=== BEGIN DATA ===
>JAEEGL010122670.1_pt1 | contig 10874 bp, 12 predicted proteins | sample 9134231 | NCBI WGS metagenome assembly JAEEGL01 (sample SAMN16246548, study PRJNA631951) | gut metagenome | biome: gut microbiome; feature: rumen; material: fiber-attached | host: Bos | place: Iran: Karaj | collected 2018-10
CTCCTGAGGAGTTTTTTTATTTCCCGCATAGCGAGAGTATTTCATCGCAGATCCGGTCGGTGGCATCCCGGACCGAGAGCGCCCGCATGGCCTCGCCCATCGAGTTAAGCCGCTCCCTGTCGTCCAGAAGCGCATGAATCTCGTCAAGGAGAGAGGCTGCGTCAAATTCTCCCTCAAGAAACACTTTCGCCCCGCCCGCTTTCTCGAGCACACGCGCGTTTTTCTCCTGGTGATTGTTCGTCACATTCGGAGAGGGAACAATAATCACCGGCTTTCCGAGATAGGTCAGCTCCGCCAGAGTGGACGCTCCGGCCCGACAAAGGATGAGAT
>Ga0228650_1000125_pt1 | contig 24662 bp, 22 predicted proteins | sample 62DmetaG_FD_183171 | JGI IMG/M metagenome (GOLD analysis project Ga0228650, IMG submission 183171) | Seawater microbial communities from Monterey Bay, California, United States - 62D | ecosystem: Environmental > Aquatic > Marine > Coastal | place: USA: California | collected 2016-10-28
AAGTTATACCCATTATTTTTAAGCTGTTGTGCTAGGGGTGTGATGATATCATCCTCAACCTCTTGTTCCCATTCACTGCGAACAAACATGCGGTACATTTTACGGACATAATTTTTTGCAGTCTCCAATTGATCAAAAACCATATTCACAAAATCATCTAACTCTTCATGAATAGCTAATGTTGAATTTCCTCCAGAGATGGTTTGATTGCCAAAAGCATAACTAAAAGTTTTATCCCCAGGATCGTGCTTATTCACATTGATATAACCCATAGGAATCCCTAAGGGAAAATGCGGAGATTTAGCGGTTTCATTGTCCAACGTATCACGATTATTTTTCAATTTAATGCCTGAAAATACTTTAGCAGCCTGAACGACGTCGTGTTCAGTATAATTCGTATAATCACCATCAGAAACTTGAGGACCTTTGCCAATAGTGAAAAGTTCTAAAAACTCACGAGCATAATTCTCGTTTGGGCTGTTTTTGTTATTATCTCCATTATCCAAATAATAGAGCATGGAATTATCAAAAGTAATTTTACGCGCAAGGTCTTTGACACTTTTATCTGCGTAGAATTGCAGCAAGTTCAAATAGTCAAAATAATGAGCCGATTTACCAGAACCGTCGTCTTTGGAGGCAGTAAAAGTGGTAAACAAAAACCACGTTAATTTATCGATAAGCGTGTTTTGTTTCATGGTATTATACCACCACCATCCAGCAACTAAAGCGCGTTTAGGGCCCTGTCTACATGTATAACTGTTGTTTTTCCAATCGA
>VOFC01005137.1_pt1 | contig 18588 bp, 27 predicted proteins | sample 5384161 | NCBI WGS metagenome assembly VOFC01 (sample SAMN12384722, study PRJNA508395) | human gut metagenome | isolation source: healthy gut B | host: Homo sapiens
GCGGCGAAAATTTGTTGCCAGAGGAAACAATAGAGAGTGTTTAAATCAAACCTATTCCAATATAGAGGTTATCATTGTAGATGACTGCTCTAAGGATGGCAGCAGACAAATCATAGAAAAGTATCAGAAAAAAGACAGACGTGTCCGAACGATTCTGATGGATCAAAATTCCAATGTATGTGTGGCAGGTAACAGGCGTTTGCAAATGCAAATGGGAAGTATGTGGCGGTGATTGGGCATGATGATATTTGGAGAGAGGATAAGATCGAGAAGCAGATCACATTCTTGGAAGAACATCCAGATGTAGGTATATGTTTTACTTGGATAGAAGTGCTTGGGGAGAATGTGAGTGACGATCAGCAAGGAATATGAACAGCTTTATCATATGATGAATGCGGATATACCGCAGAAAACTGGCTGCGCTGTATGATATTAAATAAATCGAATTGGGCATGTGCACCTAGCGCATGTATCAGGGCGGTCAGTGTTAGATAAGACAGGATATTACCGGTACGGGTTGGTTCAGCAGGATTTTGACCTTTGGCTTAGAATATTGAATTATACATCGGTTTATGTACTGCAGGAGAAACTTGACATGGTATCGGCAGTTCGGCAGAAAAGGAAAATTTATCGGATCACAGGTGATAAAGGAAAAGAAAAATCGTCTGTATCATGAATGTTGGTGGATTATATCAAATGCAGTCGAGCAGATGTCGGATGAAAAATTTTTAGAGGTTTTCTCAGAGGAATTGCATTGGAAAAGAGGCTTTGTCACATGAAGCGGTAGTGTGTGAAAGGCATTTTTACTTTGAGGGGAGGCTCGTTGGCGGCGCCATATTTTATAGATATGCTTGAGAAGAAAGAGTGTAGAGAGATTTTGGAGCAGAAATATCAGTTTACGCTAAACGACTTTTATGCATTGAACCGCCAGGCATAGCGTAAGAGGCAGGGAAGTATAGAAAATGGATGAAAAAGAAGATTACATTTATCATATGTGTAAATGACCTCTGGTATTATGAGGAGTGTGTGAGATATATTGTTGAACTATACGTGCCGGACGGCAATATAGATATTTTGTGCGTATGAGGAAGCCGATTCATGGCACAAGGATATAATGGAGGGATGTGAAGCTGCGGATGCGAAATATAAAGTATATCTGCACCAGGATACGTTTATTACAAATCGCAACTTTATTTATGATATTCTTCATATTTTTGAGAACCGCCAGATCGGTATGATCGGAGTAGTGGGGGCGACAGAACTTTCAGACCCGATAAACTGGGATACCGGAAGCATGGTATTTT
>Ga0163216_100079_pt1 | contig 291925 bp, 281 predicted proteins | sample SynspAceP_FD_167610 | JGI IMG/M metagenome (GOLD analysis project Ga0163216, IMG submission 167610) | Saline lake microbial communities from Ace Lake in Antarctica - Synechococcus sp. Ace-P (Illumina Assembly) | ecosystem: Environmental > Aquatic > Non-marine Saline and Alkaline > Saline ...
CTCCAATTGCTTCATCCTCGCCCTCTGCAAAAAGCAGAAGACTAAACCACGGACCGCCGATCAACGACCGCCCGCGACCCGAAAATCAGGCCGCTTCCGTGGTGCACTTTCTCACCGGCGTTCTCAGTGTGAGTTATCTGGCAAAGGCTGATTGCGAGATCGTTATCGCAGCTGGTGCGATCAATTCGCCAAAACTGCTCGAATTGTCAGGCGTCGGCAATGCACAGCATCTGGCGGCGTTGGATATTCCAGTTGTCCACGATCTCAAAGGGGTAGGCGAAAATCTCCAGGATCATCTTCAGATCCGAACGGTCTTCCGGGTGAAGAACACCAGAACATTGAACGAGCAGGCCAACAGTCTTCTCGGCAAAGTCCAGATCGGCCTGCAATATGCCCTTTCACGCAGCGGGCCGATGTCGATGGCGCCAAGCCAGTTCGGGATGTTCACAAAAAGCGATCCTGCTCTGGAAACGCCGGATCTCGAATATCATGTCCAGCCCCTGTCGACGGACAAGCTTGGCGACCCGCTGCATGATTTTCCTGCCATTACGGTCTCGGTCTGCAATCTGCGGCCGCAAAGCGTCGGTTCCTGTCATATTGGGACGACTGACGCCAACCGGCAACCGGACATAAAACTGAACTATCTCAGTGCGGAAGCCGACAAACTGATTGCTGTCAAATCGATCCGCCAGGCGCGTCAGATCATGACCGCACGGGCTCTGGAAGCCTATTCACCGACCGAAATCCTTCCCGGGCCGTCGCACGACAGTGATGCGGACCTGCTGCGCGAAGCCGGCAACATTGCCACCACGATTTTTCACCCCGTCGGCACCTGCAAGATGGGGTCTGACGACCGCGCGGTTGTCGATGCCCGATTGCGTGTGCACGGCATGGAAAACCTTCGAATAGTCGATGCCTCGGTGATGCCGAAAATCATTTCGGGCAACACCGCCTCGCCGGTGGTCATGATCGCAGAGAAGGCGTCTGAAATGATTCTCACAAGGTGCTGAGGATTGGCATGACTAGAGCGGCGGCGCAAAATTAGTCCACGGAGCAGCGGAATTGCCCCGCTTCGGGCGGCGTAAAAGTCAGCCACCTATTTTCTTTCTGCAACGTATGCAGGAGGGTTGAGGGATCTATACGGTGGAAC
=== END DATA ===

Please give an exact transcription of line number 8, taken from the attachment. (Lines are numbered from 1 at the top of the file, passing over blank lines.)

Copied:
CTCCAATTGCTTCATCCTCGCCCTCTGCAAAAAGCAGAAGACTAAACCACGGACCGCCGATCAACGACCGCCCGCGACCCGAAAATCAGGCCGCTTCCGTGGTGCACTTTCTCACCGGCGTTCTCAGTGTGAGTTATCTGGCAAAGGCTGATTGCGAGATCGTTATCGCAGCTGGTGCGATCAATTCGCCAAAACTGCTCGAATTGTCAGGCGTCGGCAATGCACAGCATCTGGCGGCGTTGGATATTCCAGTTGTCCACGATCTCAAAGGGGTAGGCGAAAATCTCCAGGATCATCTTCAGATCCGAACGGTCTTCCGGGTGAAGAACACCAGAACATTGAACGAGCAGGCCAACAGTCTTCTCGGCAAAGTCCAGATCGGCCTGCAATATGCCCTTTCACGCAGCGGGCCGATGTCGATGGCGCCAAGCCAGTTCGGGATGTTCACAAAAAGCGATCCTGCTCTGGAAACGCCGGATCTCGAATATCATGTCCAGCCCCTGTCGACGGACAAGCTTGGCGACCCGCTGCATGATTTTCCTGCCATTACGGTCTCGGTCTGCAATCTGCGGCCGCAAAGCGTCGGTTCCTGTCATATTGGGACGACTGACGCCAACCGGCAACCGGACATAAAACTGAACTATCTCAGTGCGGAAGCCGACAAACTGATTGCTGTCAAATCGATCCGCCAGGCGCGTCAGATCATGACCGCACGGGCTCTGGAAGCCTATTCACCGACCGAAATCCTTCCCGGGCCGTCGCACGACAGTGATGCGGACCTGCTGCGCGAAGCCGGCAACATTGCCACCACGATTTTTCACCCCGTCGGCACCTGCAAGATGGGGTCTGACGACCGCGCGGTTGTCGATGCCCGATTGCGTGTGCACGGCATGGAAAACCTTCGAATAGTCGATGCCTCGGTGATGCCGAAAATCATTTCGGGCAACACCGCCTCGCCGGTGGTCATGATCGCAGAGAAGGCGTCTGAAATGATTCTCACAAGGTGCTGAGGATTGGCATGACTAGAGCGGCGGCGCAAAATTAGTCCACGGAGCAGCGGAATTGCCCCGCTTCGGGCGGCGTAAAAGTCAGCCACCTATTTTCTTTCTGCAACGTATGCAGGAGGGTTGAGGGATCTATACGGTGGAAC